7. Second proofing
In case your bread type requires second proofing, let the dough be proofed once again. Second proofing requires less of time as compared to that needed for the first proofing. Bread experts believe that over-night refrigerator proofing is more suitable for second proofing.

8. Dividing the dough

At times, the dough needs to be divided in order to prepare separate rolls or loafs. You can use a sharp kitchen knife for dividing the dough or simply use a kitchen shear. Preshape the dough to form a proper bread loaf and allow it to rest for minimum 20 minutes.

9. Shaping

Different bread varieties require different shaping. Shape the bread as per your needs.

10. Final rise

After the dough is shaped as per the requirement, you will have to allow it to proof for one last time. Not all breads need to be proofed after shaping. Allow the shaped dough to rise for one last time. Do not forget to cover the dough during proofing, use an oiled plastic wrap to allow proofing to take place in warm environment. The shaped dough will rise double in size post the final proofing. The dough must not rise more or less than that, as it will cause trouble during the baking of the bread in oven.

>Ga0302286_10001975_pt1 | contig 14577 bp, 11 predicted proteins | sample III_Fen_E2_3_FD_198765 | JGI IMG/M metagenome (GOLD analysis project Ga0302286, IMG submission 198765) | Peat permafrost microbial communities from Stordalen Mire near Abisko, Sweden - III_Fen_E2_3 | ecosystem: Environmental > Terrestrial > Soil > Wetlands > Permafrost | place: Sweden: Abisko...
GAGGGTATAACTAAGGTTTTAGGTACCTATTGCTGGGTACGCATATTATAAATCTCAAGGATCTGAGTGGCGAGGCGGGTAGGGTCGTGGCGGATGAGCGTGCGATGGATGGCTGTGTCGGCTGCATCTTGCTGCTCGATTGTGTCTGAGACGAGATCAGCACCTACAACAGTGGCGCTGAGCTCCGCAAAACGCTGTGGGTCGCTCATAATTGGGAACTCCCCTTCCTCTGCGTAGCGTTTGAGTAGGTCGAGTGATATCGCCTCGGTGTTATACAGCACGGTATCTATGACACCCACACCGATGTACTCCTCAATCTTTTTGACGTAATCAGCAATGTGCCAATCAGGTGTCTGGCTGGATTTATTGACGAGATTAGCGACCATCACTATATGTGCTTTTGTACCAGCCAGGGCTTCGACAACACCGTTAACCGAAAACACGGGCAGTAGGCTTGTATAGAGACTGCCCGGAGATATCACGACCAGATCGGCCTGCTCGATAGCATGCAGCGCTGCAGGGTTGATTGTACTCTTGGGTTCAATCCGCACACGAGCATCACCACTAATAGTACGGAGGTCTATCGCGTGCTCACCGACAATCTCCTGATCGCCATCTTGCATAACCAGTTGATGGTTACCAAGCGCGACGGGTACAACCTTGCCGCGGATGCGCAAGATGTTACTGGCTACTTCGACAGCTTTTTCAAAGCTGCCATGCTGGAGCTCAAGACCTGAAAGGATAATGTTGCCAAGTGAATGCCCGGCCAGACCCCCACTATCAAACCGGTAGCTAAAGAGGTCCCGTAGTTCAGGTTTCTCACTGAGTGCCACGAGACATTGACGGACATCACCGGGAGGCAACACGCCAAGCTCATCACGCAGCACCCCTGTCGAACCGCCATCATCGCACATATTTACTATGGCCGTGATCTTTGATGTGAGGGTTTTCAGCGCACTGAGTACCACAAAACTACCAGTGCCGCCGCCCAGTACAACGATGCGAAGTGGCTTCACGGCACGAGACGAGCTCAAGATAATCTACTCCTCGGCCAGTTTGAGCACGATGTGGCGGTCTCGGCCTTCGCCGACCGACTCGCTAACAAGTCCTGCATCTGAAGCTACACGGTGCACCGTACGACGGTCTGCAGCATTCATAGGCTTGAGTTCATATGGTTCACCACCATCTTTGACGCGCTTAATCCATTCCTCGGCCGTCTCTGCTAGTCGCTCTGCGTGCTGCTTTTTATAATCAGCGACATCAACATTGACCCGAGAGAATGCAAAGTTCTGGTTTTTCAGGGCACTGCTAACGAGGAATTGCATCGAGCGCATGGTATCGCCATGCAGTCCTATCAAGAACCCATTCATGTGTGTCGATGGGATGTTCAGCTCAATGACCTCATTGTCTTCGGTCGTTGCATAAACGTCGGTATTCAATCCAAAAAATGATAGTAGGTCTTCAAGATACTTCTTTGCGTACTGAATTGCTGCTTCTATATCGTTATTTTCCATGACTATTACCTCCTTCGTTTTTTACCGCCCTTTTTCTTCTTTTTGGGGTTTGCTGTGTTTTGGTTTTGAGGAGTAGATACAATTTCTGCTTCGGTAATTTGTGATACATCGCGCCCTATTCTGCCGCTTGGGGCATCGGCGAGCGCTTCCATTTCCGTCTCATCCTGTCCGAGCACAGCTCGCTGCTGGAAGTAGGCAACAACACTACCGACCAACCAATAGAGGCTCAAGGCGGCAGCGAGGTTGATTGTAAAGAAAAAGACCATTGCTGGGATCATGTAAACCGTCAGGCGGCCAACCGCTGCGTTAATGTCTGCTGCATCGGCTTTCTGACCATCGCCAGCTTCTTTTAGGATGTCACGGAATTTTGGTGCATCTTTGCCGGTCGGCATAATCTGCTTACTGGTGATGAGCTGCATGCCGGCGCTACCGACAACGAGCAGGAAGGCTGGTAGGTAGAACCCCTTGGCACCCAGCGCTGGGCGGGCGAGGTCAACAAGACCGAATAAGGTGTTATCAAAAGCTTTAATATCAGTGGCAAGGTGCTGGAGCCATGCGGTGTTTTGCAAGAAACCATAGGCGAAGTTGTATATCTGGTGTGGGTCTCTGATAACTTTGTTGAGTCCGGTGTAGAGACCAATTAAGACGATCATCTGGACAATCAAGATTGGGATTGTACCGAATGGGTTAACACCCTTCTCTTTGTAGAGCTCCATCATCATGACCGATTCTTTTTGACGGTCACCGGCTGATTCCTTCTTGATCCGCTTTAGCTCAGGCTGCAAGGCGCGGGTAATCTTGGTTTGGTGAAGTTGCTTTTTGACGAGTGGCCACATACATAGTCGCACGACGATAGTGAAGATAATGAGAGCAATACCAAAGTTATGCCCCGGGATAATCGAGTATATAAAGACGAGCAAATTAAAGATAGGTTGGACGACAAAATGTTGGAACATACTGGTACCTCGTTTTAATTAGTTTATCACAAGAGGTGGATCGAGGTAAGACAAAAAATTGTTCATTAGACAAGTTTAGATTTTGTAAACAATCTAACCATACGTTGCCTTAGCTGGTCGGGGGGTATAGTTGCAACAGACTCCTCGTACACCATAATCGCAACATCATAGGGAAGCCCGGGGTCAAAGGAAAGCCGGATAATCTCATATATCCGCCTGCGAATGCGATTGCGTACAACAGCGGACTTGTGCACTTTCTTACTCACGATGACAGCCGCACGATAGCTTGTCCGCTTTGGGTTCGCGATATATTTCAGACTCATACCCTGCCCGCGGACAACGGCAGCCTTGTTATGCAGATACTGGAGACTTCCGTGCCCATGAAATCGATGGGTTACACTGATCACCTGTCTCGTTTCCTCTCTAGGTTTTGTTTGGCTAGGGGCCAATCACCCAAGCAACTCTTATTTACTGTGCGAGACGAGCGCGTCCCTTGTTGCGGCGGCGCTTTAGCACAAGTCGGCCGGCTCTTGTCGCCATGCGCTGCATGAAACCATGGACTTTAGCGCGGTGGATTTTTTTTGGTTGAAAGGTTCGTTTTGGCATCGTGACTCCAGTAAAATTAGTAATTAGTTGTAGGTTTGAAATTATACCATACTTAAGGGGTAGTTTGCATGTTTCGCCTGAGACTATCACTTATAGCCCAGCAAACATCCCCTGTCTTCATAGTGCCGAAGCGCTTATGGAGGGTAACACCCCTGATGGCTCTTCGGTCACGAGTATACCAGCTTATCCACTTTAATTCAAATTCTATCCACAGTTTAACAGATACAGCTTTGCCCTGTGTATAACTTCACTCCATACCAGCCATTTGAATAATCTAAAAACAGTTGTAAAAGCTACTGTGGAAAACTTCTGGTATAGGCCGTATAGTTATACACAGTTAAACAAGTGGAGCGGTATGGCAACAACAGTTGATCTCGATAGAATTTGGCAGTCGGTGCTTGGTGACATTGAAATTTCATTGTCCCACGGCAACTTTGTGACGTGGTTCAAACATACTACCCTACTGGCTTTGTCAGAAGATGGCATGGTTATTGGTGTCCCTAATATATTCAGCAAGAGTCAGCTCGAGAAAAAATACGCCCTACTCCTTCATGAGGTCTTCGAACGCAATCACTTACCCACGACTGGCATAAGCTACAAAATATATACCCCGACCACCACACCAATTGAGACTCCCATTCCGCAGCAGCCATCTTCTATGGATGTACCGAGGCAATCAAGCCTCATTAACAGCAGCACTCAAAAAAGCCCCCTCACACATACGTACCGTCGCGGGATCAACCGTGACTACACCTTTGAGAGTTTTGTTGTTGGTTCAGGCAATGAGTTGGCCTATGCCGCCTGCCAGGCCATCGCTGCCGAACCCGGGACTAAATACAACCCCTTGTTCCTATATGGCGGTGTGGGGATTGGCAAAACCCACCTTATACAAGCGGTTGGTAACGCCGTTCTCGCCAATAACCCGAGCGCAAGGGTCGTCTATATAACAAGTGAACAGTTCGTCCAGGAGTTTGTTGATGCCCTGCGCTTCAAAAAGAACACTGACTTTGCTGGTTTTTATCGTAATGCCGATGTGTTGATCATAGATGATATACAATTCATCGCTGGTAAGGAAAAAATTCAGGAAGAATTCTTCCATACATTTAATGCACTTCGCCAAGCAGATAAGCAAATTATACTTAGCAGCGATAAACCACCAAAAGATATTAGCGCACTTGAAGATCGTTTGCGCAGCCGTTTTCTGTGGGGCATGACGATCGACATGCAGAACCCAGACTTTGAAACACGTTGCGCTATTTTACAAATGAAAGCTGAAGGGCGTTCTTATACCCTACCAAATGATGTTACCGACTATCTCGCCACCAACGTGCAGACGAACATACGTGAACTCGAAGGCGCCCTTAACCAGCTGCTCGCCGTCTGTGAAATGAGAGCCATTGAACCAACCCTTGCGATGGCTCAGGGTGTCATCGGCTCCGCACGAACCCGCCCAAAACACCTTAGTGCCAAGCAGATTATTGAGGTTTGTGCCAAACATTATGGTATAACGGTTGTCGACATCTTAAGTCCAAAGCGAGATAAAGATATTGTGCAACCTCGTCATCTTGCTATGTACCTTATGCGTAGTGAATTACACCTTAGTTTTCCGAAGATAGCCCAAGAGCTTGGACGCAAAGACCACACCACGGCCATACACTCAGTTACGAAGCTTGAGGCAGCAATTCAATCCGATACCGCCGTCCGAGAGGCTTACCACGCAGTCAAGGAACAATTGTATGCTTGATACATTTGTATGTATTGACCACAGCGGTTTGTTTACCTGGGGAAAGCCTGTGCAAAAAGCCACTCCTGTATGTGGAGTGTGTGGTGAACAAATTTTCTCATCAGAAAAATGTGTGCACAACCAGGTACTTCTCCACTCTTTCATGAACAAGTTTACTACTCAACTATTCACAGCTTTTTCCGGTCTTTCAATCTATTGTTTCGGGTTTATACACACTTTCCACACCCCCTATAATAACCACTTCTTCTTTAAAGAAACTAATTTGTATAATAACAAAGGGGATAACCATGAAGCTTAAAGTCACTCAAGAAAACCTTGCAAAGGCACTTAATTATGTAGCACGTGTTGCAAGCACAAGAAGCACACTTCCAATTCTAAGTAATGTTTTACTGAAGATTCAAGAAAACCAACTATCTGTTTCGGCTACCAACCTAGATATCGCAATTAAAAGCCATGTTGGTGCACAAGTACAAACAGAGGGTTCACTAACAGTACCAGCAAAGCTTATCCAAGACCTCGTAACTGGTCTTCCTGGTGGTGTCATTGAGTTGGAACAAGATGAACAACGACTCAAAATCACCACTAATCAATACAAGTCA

11. Glazing

After the final proofing is done, you can opt for the glazing step if you want. This is an optional step; you can skip it if you want. Under this step, the bread dough is glazed in order to create effects on the crust of the bread. A mixture of water with dough can be used for a crisp crust. Alternatively, brushing beaten mixture of egg white also makes the crust crisp and gives shine to the bread. For brown crust, you can use egg yellow.

12. Baking

Bake the dough in an oven. Make sure that the oven is preheated for 45 minutes prior to baking. Add steam to the oven during baking in order to get maximum volume of bread. Steam tends to slow down crust formation. Rotate the bread to ensure that it has baked from all sides.

13. Cool and slice

Once the bread has been baked, allow it to cool down. Slice the bread loaf with a sharp knife after it has cooled down. Store the bread in cool places and use whenever you like.